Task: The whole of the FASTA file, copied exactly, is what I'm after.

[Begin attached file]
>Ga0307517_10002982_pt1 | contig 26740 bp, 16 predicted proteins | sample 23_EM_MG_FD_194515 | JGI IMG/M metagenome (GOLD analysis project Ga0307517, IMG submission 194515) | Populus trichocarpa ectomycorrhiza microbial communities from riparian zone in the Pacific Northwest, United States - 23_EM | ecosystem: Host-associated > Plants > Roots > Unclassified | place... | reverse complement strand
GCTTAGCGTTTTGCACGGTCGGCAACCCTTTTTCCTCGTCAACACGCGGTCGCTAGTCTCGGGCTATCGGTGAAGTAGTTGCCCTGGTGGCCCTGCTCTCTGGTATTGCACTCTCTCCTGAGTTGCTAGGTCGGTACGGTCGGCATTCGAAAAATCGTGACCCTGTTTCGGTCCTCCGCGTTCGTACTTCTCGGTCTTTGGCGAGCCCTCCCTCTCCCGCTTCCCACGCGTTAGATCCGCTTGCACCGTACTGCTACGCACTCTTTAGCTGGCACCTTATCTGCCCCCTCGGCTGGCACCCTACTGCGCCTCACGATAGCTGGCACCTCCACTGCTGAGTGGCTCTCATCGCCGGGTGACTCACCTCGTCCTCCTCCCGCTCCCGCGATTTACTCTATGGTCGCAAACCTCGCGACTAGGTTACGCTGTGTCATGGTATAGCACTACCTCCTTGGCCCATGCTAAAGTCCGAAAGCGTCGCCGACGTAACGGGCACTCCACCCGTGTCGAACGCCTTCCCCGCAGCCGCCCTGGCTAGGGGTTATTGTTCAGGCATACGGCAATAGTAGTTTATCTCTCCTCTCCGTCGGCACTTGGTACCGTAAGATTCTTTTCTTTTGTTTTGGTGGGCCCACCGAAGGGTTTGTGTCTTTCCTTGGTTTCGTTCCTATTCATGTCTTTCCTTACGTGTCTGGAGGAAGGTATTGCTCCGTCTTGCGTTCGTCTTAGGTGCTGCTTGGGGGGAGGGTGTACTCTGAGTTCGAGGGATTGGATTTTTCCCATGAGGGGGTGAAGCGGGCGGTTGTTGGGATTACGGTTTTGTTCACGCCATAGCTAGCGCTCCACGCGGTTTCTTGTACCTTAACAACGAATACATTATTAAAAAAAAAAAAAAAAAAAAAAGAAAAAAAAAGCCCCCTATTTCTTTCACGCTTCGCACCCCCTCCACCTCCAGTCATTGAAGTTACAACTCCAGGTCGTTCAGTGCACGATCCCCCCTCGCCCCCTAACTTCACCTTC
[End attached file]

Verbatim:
>Ga0307517_10002982_pt1 | contig 26740 bp, 16 predicted proteins | sample 23_EM_MG_FD_194515 | JGI IMG/M metagenome (GOLD analysis project Ga0307517, IMG submission 194515) | Populus trichocarpa ectomycorrhiza microbial communities from riparian zone in the Pacific Northwest, United States - 23_EM | ecosystem: Host-associated > Plants > Roots > Unclassified | place... | reverse complement strand
GCTTAGCGTTTTGCACGGTCGGCAACCCTTTTTCCTCGTCAACACGCGGTCGCTAGTCTCGGGCTATCGGTGAAGTAGTTGCCCTGGTGGCCCTGCTCTCTGGTATTGCACTCTCTCCTGAGTTGCTAGGTCGGTACGGTCGGCATTCGAAAAATCGTGACCCTGTTTCGGTCCTCCGCGTTCGTACTTCTCGGTCTTTGGCGAGCCCTCCCTCTCCCGCTTCCCACGCGTTAGATCCGCTTGCACCGTACTGCTACGCACTCTTTAGCTGGCACCTTATCTGCCCCCTCGGCTGGCACCCTACTGCGCCTCACGATAGCTGGCACCTCCACTGCTGAGTGGCTCTCATCGCCGGGTGACTCACCTCGTCCTCCTCCCGCTCCCGCGATTTACTCTATGGTCGCAAACCTCGCGACTAGGTTACGCTGTGTCATGGTATAGCACTACCTCCTTGGCCCATGCTAAAGTCCGAAAGCGTCGCCGACGTAACGGGCACTCCACCCGTGTCGAACGCCTTCCCCGCAGCCGCCCTGGCTAGGGGTTATTGTTCAGGCATACGGCAATAGTAGTTTATCTCTCCTCTCCGTCGGCACTTGGTACCGTAAGATTCTTTTCTTTTGTTTTGGTGGGCCCACCGAAGGGTTTGTGTCTTTCCTTGGTTTCGTTCCTATTCATGTCTTTCCTTACGTGTCTGGAGGAAGGTATTGCTCCGTCTTGCGTTCGTCTTAGGTGCTGCTTGGGGGGAGGGTGTACTCTGAGTTCGAGGGATTGGATTTTTCCCATGAGGGGGTGAAGCGGGCGGTTGTTGGGATTACGGTTTTGTTCACGCCATAGCTAGCGCTCCACGCGGTTTCTTGTACCTTAACAACGAATACATTATTAAAAAAAAAAAAAAAAAAAAAAGAAAAAAAAAGCCCCCTATTTCTTTCACGCTTCGCACCCCCTCCACCTCCAGTCATTGAAGTTACAACTCCAGGTCGTTCAGTGCACGATCCCCCCTCGCCCCCTAACTTCACCTTC